The Aliann Pompey Invitational in Georgetown, Guyana, named for the country’s four-time track Olympian, recently had its fourth edition. The fan base has continued to grow as has the level of competition. Pompey, an assistant coach at St. John’s University, wanted to bring international competitors to the track meet and also provide exposure for the country’s young talent eager to earn U.S. athletic scholarships.

Although she was greeted with enthusiasm from the Invitational’s inception, Pompey had been concerned whether the track meet would have staying power. “There have been meets in the region that didn’t quite make it past year three,” she said. “The feedback I got from the sponsors and the athletes was really positive. I’m thrilled for year five. We’ve started talking about what we would do differently and how that would look. It’s almost safe to say it’s a fixture now.”

Among the competitors was Joanna Archer, who will be a sophomore at Monroe College this fall. Arinze Chance from the University of South Carolina won the men’s 400 meters.

This year’s meet included a tribute to Guyana’s Olympians. Finding people was not easy, but Pompey persisted. Several of the athletes—ranging from Geoffrey Sankies, a judo competitor in the 1960s, to 2016 Olympian Aliyah Abrams, a 400-meter runner just like Pompey—met with Prime Minister Moses Nagamootoo.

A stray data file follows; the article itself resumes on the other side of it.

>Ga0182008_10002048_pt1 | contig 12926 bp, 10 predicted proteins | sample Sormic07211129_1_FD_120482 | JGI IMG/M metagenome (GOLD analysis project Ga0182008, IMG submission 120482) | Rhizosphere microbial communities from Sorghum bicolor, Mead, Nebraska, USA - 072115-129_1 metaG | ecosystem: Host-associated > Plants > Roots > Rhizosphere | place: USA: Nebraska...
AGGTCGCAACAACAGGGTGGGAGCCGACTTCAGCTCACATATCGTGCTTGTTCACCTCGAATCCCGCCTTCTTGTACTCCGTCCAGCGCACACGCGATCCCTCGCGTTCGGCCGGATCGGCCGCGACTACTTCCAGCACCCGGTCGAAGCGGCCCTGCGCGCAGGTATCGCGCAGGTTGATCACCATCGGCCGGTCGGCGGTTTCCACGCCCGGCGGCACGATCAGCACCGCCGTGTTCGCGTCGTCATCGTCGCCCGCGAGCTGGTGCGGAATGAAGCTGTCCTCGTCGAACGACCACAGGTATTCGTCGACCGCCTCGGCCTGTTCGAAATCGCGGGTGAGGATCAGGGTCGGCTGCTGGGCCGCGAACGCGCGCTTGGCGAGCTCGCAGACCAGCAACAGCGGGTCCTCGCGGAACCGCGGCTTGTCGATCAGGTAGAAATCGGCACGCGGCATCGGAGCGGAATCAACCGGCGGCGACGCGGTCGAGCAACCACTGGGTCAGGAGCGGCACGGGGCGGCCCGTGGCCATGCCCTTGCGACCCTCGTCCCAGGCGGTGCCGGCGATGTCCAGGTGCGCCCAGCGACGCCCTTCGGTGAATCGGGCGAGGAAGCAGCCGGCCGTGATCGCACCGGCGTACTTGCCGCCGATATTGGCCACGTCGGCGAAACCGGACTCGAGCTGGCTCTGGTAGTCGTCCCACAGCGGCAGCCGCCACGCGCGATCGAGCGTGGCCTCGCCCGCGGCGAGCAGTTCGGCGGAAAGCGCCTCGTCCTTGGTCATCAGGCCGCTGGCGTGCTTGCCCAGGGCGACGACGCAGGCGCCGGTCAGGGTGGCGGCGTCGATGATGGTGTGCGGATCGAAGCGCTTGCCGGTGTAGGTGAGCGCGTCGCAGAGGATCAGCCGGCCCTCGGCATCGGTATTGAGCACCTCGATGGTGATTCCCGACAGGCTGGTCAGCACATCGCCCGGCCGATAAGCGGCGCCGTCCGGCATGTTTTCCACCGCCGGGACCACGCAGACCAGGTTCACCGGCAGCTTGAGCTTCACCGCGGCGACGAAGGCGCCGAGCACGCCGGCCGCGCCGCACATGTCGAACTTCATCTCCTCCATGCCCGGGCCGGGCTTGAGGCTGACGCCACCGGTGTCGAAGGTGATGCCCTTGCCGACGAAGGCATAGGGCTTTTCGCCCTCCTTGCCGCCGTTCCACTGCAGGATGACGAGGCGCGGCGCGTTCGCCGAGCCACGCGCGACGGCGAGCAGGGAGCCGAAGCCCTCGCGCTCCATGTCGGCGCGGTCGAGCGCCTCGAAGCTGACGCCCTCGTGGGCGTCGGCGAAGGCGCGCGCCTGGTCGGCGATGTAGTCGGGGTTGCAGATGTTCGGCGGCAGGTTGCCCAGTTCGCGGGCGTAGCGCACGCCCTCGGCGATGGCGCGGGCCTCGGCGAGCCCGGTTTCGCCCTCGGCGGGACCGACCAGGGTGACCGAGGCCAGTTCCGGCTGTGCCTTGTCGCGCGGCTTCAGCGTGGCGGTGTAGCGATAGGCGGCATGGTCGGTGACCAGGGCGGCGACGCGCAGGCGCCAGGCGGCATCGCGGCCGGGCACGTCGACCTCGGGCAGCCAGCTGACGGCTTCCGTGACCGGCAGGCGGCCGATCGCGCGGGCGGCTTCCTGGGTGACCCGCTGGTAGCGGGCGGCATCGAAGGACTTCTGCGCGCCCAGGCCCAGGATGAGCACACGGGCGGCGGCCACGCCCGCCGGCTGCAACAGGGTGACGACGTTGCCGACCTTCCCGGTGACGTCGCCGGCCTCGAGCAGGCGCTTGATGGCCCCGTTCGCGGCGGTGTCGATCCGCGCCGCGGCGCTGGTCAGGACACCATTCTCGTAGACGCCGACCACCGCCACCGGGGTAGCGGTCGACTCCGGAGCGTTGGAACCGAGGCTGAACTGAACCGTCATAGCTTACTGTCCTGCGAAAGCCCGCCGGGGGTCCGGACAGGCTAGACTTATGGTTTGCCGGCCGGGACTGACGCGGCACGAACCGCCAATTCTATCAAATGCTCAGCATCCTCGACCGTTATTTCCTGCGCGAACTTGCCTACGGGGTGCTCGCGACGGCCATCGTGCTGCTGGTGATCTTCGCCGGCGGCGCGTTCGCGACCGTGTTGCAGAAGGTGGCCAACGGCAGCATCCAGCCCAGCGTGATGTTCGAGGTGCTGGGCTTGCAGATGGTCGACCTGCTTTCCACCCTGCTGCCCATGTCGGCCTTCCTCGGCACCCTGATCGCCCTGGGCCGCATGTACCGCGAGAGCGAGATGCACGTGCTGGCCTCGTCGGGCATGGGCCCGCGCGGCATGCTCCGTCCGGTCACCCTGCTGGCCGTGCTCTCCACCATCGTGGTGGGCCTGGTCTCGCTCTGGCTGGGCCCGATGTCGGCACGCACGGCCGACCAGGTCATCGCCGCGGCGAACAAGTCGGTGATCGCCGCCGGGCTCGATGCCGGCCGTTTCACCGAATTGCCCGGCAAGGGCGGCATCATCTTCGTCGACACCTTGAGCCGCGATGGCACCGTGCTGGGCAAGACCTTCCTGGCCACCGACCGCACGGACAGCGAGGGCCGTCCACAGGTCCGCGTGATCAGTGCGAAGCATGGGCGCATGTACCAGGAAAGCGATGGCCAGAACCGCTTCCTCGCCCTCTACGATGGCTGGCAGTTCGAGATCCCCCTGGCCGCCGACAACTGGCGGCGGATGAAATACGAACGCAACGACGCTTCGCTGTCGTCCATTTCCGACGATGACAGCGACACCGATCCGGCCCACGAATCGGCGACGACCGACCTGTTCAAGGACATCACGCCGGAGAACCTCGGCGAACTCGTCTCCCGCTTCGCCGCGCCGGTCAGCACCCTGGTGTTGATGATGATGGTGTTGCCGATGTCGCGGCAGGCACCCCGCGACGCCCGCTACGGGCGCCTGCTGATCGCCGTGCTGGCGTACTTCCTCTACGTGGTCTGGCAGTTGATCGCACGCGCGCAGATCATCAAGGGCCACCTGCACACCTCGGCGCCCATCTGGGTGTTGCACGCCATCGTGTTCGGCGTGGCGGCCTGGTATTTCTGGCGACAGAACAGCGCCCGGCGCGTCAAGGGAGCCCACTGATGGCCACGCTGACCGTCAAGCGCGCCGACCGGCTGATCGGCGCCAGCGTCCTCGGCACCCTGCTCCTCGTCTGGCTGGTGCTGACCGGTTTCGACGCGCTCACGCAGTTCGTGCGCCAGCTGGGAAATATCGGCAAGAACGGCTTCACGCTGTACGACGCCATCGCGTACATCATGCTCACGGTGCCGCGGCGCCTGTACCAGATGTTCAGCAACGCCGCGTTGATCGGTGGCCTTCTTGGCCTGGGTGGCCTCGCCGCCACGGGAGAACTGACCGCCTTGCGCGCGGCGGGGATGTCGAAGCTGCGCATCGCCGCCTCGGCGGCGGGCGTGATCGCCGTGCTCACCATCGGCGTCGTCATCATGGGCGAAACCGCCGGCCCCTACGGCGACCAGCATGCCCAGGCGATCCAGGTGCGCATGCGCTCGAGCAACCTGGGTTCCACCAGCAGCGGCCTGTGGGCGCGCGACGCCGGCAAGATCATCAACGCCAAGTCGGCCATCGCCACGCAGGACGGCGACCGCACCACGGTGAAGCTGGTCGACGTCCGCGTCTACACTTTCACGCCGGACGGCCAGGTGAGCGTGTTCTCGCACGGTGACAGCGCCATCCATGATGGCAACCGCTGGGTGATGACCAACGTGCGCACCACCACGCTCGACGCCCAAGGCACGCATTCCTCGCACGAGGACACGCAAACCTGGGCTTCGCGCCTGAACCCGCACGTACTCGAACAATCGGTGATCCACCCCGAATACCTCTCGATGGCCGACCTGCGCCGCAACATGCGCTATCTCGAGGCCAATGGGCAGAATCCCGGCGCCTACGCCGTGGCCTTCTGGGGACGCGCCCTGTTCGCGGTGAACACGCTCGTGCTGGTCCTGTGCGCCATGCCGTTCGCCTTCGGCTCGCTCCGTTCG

At the meet, local athletes were able to share the space with talent from high profile track countries such as Trinidad and Jamaica. This year, there was a high school relay, which thrilled the participants. Pompey, a graduate of Manhattan College, is continually trying to find where there are gaps and fill them as efficiently and effectively as possible.

“The main part of it was about providing that platform and giving people the opportunity,” said Pompey. “Enough people jumped on board for it to be a success. The athletes have clearly benefitted.”

She continued, “Every year, we’re getting closer and closer to a Diamond League budget. We’re a couple of years out, but that’s the direction we want to go.”

Immediately upon returning to New York, Pompey was back to work as a college coach. Last week, St. John’s welcomed USA Track & Field’s Coaching Education School to campus. Pompey was one of 250 coaches from around the country who attended USATF’s Level 2 program. After participating in each event session, giving a presentation and passing a final exam, she receiving Level 2 certification for sprints, hurdles and relays.